Race proves you are never too old to compete

77-year-old Doyle Carpenter doesn’t slow down as he took part in the second “Race for the Ages” at Fred Deadman Park this past weekend – where former marathon runners participated for as many hours as they were old. (File photo)

  EDITOR Brian Mosely Question: What does a marathon runner do when Father Time starts creeping up on you? Answer: Keep on running.

77-year-old Doyle Carpenter doesn’t slow down as he took part in the second “Race for the Ages” at Fred Deadman Park this past weekend – where former marathon runners participated for as many hours as they were old. –Staff photo by Brian Mosely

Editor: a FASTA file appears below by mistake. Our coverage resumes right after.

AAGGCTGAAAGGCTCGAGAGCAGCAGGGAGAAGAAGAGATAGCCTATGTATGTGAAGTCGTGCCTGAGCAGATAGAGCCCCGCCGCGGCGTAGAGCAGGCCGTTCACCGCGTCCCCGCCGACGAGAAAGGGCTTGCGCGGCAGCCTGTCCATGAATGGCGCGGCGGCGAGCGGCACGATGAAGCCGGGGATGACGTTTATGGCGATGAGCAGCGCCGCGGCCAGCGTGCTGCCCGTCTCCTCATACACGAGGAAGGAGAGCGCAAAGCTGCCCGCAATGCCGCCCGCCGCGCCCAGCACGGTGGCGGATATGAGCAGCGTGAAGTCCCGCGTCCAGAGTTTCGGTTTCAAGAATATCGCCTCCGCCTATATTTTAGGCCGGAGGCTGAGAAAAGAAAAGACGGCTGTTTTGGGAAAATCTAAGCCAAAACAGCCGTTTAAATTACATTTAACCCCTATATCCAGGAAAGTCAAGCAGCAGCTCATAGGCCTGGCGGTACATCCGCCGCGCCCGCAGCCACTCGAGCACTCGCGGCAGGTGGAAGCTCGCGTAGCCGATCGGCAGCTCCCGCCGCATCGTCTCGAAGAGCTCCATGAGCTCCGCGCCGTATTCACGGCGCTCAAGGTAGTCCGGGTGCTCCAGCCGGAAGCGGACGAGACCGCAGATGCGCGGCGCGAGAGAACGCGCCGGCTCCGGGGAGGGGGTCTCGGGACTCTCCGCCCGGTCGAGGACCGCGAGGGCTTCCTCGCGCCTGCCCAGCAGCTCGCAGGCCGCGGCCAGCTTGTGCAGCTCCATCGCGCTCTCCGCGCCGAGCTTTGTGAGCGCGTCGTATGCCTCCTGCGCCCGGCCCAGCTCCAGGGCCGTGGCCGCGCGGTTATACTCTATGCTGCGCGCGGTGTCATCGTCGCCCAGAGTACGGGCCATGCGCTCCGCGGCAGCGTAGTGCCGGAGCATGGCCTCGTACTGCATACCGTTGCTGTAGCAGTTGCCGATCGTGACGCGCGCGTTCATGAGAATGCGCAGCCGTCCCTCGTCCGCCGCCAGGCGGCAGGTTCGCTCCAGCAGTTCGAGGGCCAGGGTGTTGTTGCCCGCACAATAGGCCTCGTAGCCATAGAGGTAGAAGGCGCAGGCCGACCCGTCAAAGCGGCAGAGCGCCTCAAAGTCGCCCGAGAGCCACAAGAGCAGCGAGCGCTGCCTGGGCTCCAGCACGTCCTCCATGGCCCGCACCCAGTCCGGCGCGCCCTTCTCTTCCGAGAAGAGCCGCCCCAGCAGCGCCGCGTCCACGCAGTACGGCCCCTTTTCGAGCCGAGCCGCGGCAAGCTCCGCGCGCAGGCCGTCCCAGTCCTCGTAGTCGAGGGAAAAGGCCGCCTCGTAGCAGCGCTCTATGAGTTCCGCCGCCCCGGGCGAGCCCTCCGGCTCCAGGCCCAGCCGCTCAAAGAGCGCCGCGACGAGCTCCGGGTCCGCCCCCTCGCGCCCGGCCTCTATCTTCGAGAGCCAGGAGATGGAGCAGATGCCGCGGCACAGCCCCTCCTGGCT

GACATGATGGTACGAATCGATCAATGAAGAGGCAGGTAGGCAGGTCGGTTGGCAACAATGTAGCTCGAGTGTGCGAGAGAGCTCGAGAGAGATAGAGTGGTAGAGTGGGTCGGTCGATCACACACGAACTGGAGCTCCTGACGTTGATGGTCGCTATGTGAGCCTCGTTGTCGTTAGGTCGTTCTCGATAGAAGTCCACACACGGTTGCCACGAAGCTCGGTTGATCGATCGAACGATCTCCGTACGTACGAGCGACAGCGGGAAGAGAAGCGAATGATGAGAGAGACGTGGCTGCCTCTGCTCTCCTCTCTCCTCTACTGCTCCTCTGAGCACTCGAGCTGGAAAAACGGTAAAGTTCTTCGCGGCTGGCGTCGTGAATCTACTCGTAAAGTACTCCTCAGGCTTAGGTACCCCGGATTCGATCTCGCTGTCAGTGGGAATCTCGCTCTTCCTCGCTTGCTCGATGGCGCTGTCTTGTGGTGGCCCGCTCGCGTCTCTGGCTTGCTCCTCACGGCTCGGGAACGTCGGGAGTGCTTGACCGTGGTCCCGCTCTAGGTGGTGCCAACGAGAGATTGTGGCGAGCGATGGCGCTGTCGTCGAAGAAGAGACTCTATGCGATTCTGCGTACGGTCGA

Over the past weekend, that’s exactly what was happening on Manchester’s Greenway and Fred Deadman Park as around 175 veteran runners gathered for the second “Race for the Ages” event. Tents dotted areas of the Greenway from Friday until noon Monday, filled with folks who have run more miles in their lifetimes than many of us have ever flown or driven.   100,000 mile legs Organizer Gary Cantrell has been an ultra-marathon runner for the past 41 years, and he explained that the folks participating in the event were his peers from back in the days when he was doing it competitively. “These were among some of the best runners in the world in their day,” Cantrell said. As time progressed and he and his fellow athletes grew older, they began to slow down. But while some of these guys have over 100,000 miles on their legs, and they may not have the “snap they used to have,” Cantrell explained, they still have the desire to compete.   Years into hours It’s the shared experience of athletic competition that forms a strong bond between the runners, Cantrell said, and at first, he and others discussed having a handicapped race. Instead, it was decided that the runners would participate for the number of hours that represented the number of years they’ve been on this earth. That’s right — the older you are, the longer you had to run. So, with the oldest participant being 85-years-old, he ran for that many hours – starting at 11 p.m. on Thursday until the finish of the event, which ended Monday at noon. Cantrell said the youngest runner that participated this past weekend was 72-years-old. On Friday, the leader of the pack was 81 year-old, who Cantrell said had been “hauling butt.” “He’s going to be hard to catch,” Cantrell said Friday afternoon. “The younger runners, today’s stud runners, (who were in their 60s) get to run if they want to, but they’ve got to try to run these old guys down.” “They may be old and slow, but they are still competitive,” he said.   Hard mile The race was purely for the competition, with runners coming from all over the country. The event took place last year, and it was supposed to be a one-time thing, but everyone had such a good time in Manchester, they came back. Last year, 116 runners put in over 100 miles during the weekend. Cantrell praised the Manchester Recreation Department and its director Bonnie Gamble for hosting the event, as well as Patch Manor, who supplied all the food over the weekend – every six hours. While temperatures were cooler than they have been for months, the so-called elderly runners were still soaked with sweat from their endeavors. They ran a one-mile loop – stretching from downhill on the Greenway, toward the ball fields, looping around, back up the hill, near downtown, then back down to Deadman Park. Running uphill for these folks might be like climbing a mountain, especially if you do it as many times as these senior citizens did. But they did it, all weekend long.   Different expectation The one thing all the runners seemed to have in common is that they are all physically tough and “simply will not stop,” Cantrell said. “One thing us old guys like to say is that ‘rehab is the new training,’” Cantrell explained, adding that while some had a 100 mile goal, others were looking at reaching the 200 mile mark over the three days event. To look at them, you would almost think they were not subject to the ravages of age that hit all of us as the years pass, “but it’s really not true,” Cantrell said. “Everybody down here has the same line up of ailments, they just have a different expectation,” he said. “They.  Just.  Won’t.  Quit. You hang around these guys, they live a lot of life.”  

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